An organization's denial rate is a good barometer of its overall financial health and the soundness of its revenue cycle. A recent survey details how organizations stack up.
Although most organizations do a good job of tracking denials by reason, payer, and volume, they miss the mark when communicating information about appeals, appeal success rates, and how—or even if—denials and appeals data is passed on to payer contracting staff, according to the results of HCPro’s HIM Briefings’ 2022 Denials Management Survey.
The battle against denials gained new urgency due to the financial fallout of the COVID-19 pandemic. Revenue shortfalls, combined with staff and budget cuts, meant it was crucial for revenue cycle leaders to make the best use of available resources, make strategic decisions, and protect appropriate revenue.
The majority (77%) of respondents in the HCPro survey indicated their organization dedicates certain revenue cycle staff and resources to denials management: 36% have a denials management team, 28% have a denials management department, and 12% have a denials management program.
Although a formal denials management department might be out of reach for a smaller organization, a dedicated team or program will still produce good results and can make strategic use of resources.
Denials management is a truly interdisciplinary task, and a robust denials management program draws in experts from a variety of departments of the revenue cycle.
To learn more, the survey asked respondents to indicate what departments are responsible for denials management by selecting all that apply from a list.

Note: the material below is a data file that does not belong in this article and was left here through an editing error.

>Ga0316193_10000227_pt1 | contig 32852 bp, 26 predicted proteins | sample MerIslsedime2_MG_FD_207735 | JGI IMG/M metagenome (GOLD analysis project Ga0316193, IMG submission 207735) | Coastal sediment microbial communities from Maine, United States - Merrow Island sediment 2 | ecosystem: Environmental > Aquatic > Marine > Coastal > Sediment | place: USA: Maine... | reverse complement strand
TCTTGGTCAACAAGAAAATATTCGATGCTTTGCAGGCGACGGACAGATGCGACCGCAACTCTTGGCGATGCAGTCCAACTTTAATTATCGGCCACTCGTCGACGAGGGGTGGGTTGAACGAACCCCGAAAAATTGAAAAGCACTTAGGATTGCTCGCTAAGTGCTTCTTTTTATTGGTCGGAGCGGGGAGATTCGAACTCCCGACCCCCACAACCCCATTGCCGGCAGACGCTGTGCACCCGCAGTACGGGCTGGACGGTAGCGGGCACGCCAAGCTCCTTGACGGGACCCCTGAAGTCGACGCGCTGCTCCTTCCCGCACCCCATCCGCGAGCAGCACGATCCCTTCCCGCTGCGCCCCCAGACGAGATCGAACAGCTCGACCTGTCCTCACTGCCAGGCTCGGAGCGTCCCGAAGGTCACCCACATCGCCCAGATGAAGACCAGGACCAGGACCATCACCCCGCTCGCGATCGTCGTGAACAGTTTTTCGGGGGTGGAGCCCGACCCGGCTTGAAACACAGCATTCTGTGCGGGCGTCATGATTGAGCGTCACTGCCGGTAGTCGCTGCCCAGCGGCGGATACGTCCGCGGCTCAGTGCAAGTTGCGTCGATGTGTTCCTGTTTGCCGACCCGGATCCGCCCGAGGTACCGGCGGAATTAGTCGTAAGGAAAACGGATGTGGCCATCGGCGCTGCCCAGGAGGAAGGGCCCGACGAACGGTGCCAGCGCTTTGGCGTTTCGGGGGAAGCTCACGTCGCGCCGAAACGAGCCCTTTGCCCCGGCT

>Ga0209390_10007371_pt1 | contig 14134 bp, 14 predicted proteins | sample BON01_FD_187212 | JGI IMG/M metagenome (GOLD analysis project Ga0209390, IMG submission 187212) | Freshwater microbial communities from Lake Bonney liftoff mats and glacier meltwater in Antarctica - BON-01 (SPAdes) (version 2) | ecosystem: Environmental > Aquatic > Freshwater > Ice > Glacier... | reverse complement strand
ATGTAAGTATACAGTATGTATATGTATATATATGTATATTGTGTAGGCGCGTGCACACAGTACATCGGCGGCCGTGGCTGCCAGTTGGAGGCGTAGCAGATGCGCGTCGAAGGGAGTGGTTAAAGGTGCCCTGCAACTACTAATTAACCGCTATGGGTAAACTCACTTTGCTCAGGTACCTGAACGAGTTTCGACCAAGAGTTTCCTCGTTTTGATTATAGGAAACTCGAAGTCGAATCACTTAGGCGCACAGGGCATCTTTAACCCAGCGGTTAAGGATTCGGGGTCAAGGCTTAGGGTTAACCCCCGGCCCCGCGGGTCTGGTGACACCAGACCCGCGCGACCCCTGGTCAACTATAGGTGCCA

HIM was the most common answer, with 43% of respondents reporting that department is responsible for denials management. Other common contributors to denials management include patient financial services (PFS)/billing (39%), revenue integrity (36%), and denials management (34%).
Some (21%) respondents selected “other” and shared additional departments and professionals their organization draws into denials management, such as utilization management/utilization review, CDI, and case management.
Denial rates and types
Organizations need to know what claims are being denied and how many denials they receive. This data is the foundation of a denials management strategy, answering the who, what, when, where, and why of denials.
Most (70%) respondents indicated they track denials by reason/type. To gain insight into that process, respondents were asked to indicate what departments are responsible for this task by selecting all that apply from a list. The top three responses were as follows:
· Denials management (44%)
· HIM (32%)
· PFS/billing (32%)
Thirteen percent selected “other” and noted additional departments involved in tracking denials, including CDI and case management.
However, some organizations are still struggling to collect data. “We do not have a good tracking system,” one respondent said.
So, what are some of the common denial reasons/types organizations are seeing? To find out, respondents were asked to rank denial types by whether they see a high, medium, or low volume of them.
Unsurprisingly, medical necessity led the pack with 20% of respondents reporting a high volume of this denial type. Missing authorizations are also a pain point, with 12% of respondents indicating they receive a high volume of these denials.
What’s the lowest volume of denials? Charge entry/CDM error: 45% of respondents ranked this denial type as low.
Overall, although most organizations are tracking their denials, they may not be communicating the full picture. More than half (67%) of respondents said they don’t know what their organization’s average denial rate is.
An organization’s denial rate is a good barometer of its overall financial health and the soundness of its revenue cycle. The average national denial rate is between 6% and 13%, but a denial rate of over 10% is a clear warning sign and a call to action.
Amanda Norris is the Associate Content Manager of Finance, Payer, Revenue Cycle, and Strategy for HealthLeaders.